October 6, 2016 – Did you know ‘string pulling’ is a popular problem-solving task for investigating cognitive abilities in most animals? But it had never been tested in insects. Now new research has revealed bumble bees can learn how to pull a string to get a sugar water reward.
Researchers from Queen Mary University of London, UK also found bees learn how to get the reward by watching others do it, and the new skill continues to spread through a colony even after the original string-puller is gone.
Social learning facilitates the transmission of behaviours from individual innovators to a group, and is common among animals, from birds to rodents to primates. To test social learning in an insect, Lars Chittka and colleagues attached strings to artificial flowers laden with sugar water, put these ‘flowers’ under Plexiglas, and trained bumblebees to pull strings to access the sugar water.
“What I like about the work,” said Lars, “In addition to the experimental and intellectual challenges and insights, is the sheer absurdity of seeing bees solving a string-pulling puzzle. When lead author Sylvain Alem first showed me a bee successfully pulling on the string, I just couldn’t believe what I was seeing. And even now, looking at the videos still makes me laugh.”
The trained bees served as innovators. To see if other bees could learn from them, the researchers put 25 untrained bees in transparent cages where they could watch trained bees demonstrate their string-pulling prowess. Untrained bees rarely learned this skill on their own. But 60% of the untrained bees solved the problem after watching other bees do it, showing that they can learn socially.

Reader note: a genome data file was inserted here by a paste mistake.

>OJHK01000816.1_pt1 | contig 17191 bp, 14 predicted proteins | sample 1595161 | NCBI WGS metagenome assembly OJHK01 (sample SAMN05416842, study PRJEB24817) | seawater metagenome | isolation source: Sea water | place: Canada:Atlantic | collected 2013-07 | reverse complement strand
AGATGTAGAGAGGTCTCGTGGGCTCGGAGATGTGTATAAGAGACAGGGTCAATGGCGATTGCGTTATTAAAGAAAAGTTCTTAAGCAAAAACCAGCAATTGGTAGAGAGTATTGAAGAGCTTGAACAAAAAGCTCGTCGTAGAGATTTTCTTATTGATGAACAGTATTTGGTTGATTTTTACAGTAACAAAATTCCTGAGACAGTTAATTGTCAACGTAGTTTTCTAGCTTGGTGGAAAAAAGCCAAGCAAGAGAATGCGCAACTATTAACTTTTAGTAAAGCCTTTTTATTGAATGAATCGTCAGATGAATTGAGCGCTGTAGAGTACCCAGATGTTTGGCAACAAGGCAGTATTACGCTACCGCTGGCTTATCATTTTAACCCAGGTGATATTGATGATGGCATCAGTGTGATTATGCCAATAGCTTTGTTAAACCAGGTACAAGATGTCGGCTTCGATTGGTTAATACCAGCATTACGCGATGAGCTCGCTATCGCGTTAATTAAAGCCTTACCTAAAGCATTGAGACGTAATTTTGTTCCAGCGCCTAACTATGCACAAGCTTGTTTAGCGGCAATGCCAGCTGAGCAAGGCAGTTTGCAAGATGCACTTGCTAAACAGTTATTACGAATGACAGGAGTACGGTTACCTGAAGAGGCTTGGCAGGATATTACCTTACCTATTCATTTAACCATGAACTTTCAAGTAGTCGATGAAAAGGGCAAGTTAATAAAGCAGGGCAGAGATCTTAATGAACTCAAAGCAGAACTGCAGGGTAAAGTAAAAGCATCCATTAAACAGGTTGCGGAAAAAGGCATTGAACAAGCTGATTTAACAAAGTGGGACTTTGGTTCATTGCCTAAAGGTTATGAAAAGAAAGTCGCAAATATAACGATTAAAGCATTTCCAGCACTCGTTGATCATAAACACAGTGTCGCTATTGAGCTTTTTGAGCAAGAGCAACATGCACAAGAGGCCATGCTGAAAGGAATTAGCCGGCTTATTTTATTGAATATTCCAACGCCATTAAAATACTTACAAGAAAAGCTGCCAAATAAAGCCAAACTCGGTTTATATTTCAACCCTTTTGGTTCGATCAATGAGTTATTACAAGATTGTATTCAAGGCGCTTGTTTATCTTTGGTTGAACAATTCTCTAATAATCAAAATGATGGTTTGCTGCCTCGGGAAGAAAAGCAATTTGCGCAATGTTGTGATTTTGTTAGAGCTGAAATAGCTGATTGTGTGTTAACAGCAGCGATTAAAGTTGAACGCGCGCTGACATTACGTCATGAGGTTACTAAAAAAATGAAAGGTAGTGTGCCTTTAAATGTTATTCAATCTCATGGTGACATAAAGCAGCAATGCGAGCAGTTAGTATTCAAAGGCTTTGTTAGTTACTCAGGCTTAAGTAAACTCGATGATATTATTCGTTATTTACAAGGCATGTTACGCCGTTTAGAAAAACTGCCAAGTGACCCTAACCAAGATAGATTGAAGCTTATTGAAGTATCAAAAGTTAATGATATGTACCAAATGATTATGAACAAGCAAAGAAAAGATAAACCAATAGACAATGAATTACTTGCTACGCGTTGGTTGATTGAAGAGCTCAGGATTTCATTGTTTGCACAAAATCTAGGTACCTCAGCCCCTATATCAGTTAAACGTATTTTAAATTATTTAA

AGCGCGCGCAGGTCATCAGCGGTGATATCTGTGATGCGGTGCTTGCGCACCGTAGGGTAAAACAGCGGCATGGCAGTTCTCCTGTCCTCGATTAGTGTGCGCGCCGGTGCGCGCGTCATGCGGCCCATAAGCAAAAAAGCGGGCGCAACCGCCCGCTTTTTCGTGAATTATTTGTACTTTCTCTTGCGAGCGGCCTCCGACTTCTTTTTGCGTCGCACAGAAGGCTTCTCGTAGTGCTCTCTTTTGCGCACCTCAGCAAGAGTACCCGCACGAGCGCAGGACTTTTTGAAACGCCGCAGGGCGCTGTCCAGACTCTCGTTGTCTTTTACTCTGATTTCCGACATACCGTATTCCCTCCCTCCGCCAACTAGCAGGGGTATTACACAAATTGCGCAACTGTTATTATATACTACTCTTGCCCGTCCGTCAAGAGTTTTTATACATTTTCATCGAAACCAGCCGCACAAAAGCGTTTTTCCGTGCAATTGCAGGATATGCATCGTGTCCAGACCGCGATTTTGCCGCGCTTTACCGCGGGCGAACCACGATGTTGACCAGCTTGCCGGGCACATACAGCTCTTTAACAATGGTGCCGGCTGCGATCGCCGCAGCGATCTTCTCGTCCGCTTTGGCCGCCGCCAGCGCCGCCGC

To test whether string pulling would also be transmitted culturally in bumblebees, the researchers added a single trained bee to each of three colonies of untrained bees. Then the researchers assessed string pulling in pairs of bees. After 150 of these bouts, roughly half of the untrained bees in each colony had learned to pull strings to get sugar water (53%, 58% and 42% respectively for the three colonies). Moreover, even though the trained innovator died after only about a third of the test bouts in one colony, string pulling continued to spread, underscoring the strength of this cultural transmission.
“It was even more of a surprise that not only could bees be trained to solve this task in a step-by-step manner – but a small minority of bees actually solved the task by themselves, without gradual training or observing a skilled bee. The final big surprise came in the context of social learning: we discovered that naive individuals that would observe, from a distance, a skilled string-pulling bee, could subsequently solve the task by themselves,” said Lars.
This work shows that social learning and cultural transmission can occur in animals with a cognitive toolkit far simpler than that of humans.
“How much brainpower is actually required for any one task – how many neurons, how many sequential and parallel neural processing stages?” asked Lars. “In that view, the single task that actually requires a big brain has not been discovered yet, and indeed there is more and more evidence, both from experiments on small-brained insects and computational neuroscience, that small circuits can deal with exceptionally complex challenges.”
The research was published this week in PLOS Biology.